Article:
The graceful form of the avatar lay curled peacefully within the amniotic fluid of its own larger cylindrical chamber, legs and arms pulled towards its chest as if in a womb. The skin glimmered a beautiful blue, electric almost like a robin’s egg with bands of deep ultramarine running across. A faint pattern of bioluminescent dots crisscrossed the skin, almost like an artistic tattoo upon the entire surface. The body could obviously be considered humanlike were it not for the tell tale features, the narrow waist rising to surprisingly large shoulders, a neck that could rotate almost 180 degrees much like an owls, and the ever undulating tail that played over the rest of the body curiously.
A constant electrical charge stimulated the never used muscles, forcing the body to develop as it would in a more natural environment. Hands clenched and unclenched rhythmically, the three fingers curving smoothly without joints to further enhance the alien qualities whilst an opposable thumb elevated them from the realm of interesting but ultimately useless specimens to a viable workforce.
As the ship entered a stable orbit the many pods began to purge their liquid contents, pumping in air as lungs drew deep breaths for the first time in over half a decade. Josh opened groggy eyes, feeling the sticky residue cloying against his skin as the chamber slid outward on silent drawers. Pulling himself from the chamber he floated hand over hand towards his sleeping partner, manoeuvring almost as well as those around him despite his inert legs that trailed in the air behind him.
“He got big,” Josh said, placing a palm against the glass cylinder carefully, taking in the form before him.
As he watched it stretched, extending to its full height and dwarfing his own in the process. Rolling onto its side Josh got his first good look at its face, the features easily reminiscent of his own despite the alien proportions and causing him to take a breath at the similarities. Tracing a pattern of light dots down its chest he almost didn’t notice the tech who drifted over beside him, a pad held in one hand while he steadied himself with the other.
“Perfect development,” he said, looking between the pair. “All readouts within norms. Ready to see yourself be born?” he asked with a knowing grin.
Josh felt uncomfortable in the plastic suit, even more so after having tried to put it on in null-gee with no lower body motor control. Not that he’d want to take it off now. As he floated into the sterile chamber through the airlock, his fellow technician pointed to a red light above the entryway.
“Welcome to Pandoran atmo,” he explained, “bit of everything really; methane, CO2, ammonia. Hell, even a little hydrogen cyanide.”
The pair sealed the door behind themsleves and looked at the amino tank that dominated the room as they entered. Several other techs drifted about, checking readouts or preparing equipment for the new born that tossed impatiently within the glass cocoon, almost as if it wanted to be free itself.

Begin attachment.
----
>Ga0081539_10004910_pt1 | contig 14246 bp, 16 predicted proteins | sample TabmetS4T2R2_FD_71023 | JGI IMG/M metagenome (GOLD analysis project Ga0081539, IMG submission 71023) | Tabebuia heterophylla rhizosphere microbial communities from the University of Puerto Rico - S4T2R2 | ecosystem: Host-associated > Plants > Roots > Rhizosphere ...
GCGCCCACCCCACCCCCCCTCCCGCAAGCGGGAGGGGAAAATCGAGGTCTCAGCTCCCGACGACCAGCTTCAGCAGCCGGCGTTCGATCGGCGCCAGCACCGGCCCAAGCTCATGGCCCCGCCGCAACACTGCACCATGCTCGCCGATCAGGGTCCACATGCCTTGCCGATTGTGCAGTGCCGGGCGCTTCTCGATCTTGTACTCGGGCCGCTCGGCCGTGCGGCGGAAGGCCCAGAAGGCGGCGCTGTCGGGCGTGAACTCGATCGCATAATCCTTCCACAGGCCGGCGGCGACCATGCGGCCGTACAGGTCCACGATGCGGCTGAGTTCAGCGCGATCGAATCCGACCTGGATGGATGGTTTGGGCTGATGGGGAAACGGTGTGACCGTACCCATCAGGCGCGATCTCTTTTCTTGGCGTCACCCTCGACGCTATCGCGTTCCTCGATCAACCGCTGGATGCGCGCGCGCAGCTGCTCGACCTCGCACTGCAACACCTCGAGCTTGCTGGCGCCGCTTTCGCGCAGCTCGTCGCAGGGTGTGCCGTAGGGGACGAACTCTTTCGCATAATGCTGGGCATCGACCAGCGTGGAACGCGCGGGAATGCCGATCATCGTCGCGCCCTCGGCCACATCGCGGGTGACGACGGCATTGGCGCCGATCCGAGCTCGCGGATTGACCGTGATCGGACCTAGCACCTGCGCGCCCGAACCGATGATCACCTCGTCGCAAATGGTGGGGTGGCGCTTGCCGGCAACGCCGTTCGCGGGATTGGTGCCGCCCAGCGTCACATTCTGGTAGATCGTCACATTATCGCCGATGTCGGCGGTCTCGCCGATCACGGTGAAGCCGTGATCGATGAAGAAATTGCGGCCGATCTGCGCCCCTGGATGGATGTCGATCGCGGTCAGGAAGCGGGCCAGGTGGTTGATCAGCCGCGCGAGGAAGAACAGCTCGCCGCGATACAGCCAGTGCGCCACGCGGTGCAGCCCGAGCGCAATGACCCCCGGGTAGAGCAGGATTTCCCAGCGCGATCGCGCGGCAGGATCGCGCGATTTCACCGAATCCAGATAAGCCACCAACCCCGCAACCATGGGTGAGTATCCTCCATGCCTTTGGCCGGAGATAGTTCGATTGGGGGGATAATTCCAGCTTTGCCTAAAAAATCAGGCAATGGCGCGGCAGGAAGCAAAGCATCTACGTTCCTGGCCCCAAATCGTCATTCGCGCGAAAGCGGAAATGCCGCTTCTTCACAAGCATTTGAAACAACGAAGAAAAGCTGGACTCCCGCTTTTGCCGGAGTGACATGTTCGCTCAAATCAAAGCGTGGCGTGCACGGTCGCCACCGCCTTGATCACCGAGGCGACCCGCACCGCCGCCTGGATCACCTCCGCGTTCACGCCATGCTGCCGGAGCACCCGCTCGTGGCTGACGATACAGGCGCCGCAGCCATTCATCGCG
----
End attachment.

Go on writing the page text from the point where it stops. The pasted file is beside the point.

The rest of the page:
“It’s good you’re here,” the tech said as they moved closer, “helps the bond if you’re the first thing it sees or some such.”
Josh merely nodded dully, unsure of what he was supposed to do. He watched uselessly as they used a flexible collar to extract the avatar from the tank, retaining as much of the amniotic fluid as possible in the absence of gravity. It emerged slowly, as if it were a baby being born in a literal sense, feet kicking as they entered a colder, alien world. The feeble kicks became stronger, an infant fighting to preserve the last few moments of its prior situation. The assembled group gripped it, extricating it the last few feet.
“A little help,” one of the technicians called, startling Josh out of his stupor and forcing him to act. It was nothing they hadn’t seen before, a controller staring at their avatar as if they were father and son. Normally existing fathers were the best, they knew what to expect. As much as one could anyway.
Josh held on tightly, feeling the power beneath the skin as the technicians began suctioning its mouth. As the avatar coughed Josh felt his own breath catch, watching this magical creature come to life before him. Without warning it began wailing, a deep note that seemed to echo throughout his very core and sounded unnaturally similar to a human infants. Its fists clenched, face contorted at the terror and pain of the outer world as it thrashed wildly against those who held it. A hand shot out, gripping Josh’s forearm in a vice like grip, pulling him closer as it opened its near golden eyes and stared deeply into his own. Josh saw only himself the gaze, the realisation passing between the pair in an instant before the newborn quietened, trembling hand unwilling to release his own as it found comfort in familiarity. The technicians went to work quickly, wiping it down as the pair became oblivious to everything around them.
“Congratulations. it’s a boy,” one of the techs said as Josh finally extricated his arm, the blue fingers chasing after his own.
Glancing down along the avatar’s body, Josh felt his amazement growing with each passing moment. He’d never had a child, but he doubted it could feel anything like this. This was his birth.